• Low Level Drv|Glue Driver for FrameBuffer::GFX FastLED - FastLED_NeoMatrix -------------\ FastLED CRGB Array SmartMatrix - SmartMatrix_GFX -----------------\ 24bit FB storage API Support ILI9341 \ \ CRGB methods like SSD1331 |--- FastLED_SPITFT_GFX ----------------\ scale8/fadeToBlackBy ,FastLED API ST7735 / | | / (XY 2D to 1D mapping) | |
    ArduinoOnPc-FastLED-GFX-LEDMatrix arduino - FrameBuffer::GFX------ Adafruit::NeoMatrix + emulation for linux / Raspberry Pi: | | \ Adafruit::GFX APIs ---------------------------------- / Adafruit::GFX \ : rpi-rgb-led-matrix - FastLED_RPIRGBPanel_GFX ---/ LEDMatrix (optional) `LEDMatrix API ArduinoOnPC X11/linux - FastLED_TFTWrapper_GFX / . FastLED_SDL (linux) - FastLED_NeoMatrix -/ .

    Which 2D API: FastLED XY(), Adafruit/FastLED::NeoMatrix, vs LEDMatrix

  • Old FastLED demos use an XY() function, to access leds[XY(x,y)] to do 2D to 1D mapping. Framebuffer::GFX supports this in a way that you can both read and write while supporting full rotation and tile mapping from NeoMatrix. This is honestly no reason to do this today, you would effectively rewrite the much better XY functionality that's in FastLED::NeoMatrix/Framebuffer::GFX. However, if you have code that uses an XY function, it's fully supported, simply use matrix->XY(x, y) to let NeoMatrix do the real mapping for you without having to worry about writing/rewriting the mapping function for each potential array.
  • The better and most commonly used API is Adafruit::GFX. Honestly I recommend it because of the sheer number of hardware devices supported by it. It has the downside of only being 16bit color, but if you use it in FrameBuffer::GFX, can you can use 24bit color with it. Its 2nd downside is that on its own, it has no framebuffer, so it is write only. Obviously with Framebuffer::GFX, it does have a framebuffer (which can be a downside on some slower hardware at higher resolutions, see TFT below). To learn more about how to use the GFX API, see https://learn.adafruit.com/adafruit-gfx-graphics-library?view=all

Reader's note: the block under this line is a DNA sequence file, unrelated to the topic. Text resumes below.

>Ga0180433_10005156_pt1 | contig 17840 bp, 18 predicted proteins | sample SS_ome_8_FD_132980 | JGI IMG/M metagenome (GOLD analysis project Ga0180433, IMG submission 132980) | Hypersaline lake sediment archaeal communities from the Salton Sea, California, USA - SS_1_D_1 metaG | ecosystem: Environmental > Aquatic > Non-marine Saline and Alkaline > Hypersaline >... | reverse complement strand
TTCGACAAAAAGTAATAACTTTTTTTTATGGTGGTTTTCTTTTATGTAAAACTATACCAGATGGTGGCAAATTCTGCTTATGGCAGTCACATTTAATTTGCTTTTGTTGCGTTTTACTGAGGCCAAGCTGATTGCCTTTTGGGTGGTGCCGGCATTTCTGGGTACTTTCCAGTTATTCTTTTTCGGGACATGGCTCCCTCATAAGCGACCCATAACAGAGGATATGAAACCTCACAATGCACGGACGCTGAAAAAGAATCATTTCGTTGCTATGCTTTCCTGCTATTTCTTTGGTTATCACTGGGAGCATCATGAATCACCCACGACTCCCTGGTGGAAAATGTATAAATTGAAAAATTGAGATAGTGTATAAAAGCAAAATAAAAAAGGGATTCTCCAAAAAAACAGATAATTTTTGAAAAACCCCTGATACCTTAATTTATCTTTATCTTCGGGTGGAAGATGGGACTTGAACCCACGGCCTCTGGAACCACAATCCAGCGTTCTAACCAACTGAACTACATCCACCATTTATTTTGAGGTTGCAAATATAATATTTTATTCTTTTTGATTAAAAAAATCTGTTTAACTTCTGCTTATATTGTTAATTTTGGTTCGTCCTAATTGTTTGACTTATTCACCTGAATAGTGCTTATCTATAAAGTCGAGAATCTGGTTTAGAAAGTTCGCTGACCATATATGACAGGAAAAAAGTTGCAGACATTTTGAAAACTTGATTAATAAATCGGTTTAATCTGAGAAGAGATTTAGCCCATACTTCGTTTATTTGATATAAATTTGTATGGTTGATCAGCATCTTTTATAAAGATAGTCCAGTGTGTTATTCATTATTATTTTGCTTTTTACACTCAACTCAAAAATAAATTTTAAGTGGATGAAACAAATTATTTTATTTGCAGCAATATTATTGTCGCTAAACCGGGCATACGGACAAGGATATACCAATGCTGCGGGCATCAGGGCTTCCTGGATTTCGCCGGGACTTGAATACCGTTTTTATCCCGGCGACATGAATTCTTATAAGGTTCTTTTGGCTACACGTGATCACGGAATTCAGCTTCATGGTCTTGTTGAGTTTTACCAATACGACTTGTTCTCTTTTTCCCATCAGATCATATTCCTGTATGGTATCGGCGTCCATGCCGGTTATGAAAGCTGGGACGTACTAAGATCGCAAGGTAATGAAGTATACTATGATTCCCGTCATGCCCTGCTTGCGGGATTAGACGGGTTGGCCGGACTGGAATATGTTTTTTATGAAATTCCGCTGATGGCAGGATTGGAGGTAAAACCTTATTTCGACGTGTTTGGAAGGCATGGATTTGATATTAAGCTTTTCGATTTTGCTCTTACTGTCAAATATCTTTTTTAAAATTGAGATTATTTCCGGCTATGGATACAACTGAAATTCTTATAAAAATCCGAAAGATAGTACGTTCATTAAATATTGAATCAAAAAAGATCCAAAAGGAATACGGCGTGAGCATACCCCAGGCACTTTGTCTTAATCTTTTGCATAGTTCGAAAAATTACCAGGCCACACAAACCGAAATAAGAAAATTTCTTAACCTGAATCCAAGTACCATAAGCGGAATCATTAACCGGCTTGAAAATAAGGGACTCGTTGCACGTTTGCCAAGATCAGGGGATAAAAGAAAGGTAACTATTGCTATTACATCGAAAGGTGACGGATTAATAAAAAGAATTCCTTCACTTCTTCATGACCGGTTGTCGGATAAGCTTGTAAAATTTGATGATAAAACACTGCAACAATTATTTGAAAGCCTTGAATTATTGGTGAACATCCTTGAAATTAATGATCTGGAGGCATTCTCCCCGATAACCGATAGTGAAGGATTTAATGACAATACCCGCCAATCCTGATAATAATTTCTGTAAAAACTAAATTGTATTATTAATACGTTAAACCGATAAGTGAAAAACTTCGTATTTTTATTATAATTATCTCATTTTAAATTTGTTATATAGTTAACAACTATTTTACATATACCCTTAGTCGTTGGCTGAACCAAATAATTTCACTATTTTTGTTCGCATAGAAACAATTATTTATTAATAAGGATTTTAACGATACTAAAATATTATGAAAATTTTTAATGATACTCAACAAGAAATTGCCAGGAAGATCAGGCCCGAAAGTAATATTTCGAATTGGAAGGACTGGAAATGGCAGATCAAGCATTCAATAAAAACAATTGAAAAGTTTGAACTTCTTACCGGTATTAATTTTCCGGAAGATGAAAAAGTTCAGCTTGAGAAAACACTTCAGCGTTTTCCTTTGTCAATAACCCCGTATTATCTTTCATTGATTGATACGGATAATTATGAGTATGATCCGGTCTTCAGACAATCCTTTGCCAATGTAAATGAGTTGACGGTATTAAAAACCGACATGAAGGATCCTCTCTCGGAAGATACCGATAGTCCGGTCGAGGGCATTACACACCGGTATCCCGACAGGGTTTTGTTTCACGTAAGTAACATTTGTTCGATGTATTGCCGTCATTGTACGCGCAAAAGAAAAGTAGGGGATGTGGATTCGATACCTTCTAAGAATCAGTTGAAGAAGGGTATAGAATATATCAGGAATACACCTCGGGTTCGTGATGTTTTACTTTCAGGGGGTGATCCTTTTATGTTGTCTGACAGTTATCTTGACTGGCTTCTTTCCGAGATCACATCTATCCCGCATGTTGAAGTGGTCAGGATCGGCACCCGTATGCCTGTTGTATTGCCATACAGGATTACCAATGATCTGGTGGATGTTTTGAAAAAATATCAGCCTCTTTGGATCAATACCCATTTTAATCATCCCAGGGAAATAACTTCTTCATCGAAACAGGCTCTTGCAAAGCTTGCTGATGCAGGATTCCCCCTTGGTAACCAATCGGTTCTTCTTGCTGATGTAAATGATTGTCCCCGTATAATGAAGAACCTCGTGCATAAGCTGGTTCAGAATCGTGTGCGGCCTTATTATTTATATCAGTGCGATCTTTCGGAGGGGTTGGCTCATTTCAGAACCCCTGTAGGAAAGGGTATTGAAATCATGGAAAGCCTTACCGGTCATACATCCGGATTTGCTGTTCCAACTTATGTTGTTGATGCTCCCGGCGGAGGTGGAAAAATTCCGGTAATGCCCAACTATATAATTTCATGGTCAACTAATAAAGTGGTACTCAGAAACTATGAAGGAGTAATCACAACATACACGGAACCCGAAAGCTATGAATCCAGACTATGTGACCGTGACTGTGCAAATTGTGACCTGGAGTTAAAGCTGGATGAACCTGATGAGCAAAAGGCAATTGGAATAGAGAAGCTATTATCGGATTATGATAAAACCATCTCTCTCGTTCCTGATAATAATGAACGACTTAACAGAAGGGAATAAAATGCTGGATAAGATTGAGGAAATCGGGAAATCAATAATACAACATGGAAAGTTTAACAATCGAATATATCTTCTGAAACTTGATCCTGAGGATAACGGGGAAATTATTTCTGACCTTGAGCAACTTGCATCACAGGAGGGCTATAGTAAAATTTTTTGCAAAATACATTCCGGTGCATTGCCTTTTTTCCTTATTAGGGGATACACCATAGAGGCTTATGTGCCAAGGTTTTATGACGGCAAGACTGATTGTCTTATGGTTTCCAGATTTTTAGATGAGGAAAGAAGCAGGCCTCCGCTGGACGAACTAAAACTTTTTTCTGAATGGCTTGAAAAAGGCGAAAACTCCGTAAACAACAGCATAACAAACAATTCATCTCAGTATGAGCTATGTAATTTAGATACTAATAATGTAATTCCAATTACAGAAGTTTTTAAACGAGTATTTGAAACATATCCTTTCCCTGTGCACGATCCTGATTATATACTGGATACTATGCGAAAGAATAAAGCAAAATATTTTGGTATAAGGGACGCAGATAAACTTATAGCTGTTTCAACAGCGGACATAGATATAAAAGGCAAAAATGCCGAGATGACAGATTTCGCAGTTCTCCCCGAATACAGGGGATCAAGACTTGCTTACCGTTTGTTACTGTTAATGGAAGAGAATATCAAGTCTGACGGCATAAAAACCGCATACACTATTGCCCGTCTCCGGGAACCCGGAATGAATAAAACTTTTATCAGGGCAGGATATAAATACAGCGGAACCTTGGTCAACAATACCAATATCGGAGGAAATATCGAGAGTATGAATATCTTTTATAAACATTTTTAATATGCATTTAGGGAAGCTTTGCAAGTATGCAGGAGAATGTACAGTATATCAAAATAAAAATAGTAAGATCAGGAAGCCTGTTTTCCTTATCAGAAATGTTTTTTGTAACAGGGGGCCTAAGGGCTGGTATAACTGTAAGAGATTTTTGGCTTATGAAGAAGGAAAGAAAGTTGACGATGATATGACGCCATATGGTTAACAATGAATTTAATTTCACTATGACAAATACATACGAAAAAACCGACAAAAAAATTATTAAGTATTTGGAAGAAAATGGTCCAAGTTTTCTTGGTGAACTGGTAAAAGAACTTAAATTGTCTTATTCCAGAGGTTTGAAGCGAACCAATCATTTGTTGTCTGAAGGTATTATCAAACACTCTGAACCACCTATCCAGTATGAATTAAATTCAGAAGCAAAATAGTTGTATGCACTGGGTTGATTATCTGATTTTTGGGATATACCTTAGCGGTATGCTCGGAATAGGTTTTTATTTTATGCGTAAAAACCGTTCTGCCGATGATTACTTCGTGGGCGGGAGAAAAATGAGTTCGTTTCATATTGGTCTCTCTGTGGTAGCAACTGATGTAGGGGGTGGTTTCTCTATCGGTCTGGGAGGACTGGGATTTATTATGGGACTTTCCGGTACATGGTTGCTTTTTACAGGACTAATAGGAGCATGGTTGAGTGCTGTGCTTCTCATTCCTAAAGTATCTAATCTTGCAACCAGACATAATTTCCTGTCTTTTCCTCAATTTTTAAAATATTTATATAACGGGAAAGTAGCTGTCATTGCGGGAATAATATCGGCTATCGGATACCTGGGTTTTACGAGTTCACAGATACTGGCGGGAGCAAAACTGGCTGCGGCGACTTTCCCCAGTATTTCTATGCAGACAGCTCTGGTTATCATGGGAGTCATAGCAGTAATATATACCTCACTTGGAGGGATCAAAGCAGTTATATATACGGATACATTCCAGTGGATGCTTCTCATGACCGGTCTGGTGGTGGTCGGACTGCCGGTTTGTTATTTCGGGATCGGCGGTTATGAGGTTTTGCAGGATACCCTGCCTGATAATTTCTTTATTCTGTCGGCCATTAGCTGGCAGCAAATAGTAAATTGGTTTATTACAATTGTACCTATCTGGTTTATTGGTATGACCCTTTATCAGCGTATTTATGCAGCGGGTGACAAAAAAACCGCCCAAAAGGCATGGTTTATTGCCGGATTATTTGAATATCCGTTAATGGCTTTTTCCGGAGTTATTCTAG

• LEDMatrix is a better API with more fancy functions than GFX and native 24bpp color, but it's only meant to work on FastLED, and its matrix tiling support and rotation is pretty non trivial to use compared to NeoMatrix. I would only use it if you need its added functionality. On the plus side, Framebuffer::GFX allows you to run LEDMatrix code on any hardware backend, so you aren't limited there anymore. LEDMatrix pluses are
    • more primitives, including some flip/mirror screen options
    • Table_Mark_Estes is just that good, that it's worth having LEDMatrix for
    • LEDMatrix has Fancy Font Support. In my opinion it's more fancy than most people will need, and Adafruit::GFX built in front support is more than plenty, but it's there if you want it.
    • LEDPSprites is nice if you need sprites, see my LEDSprites-Pacman demo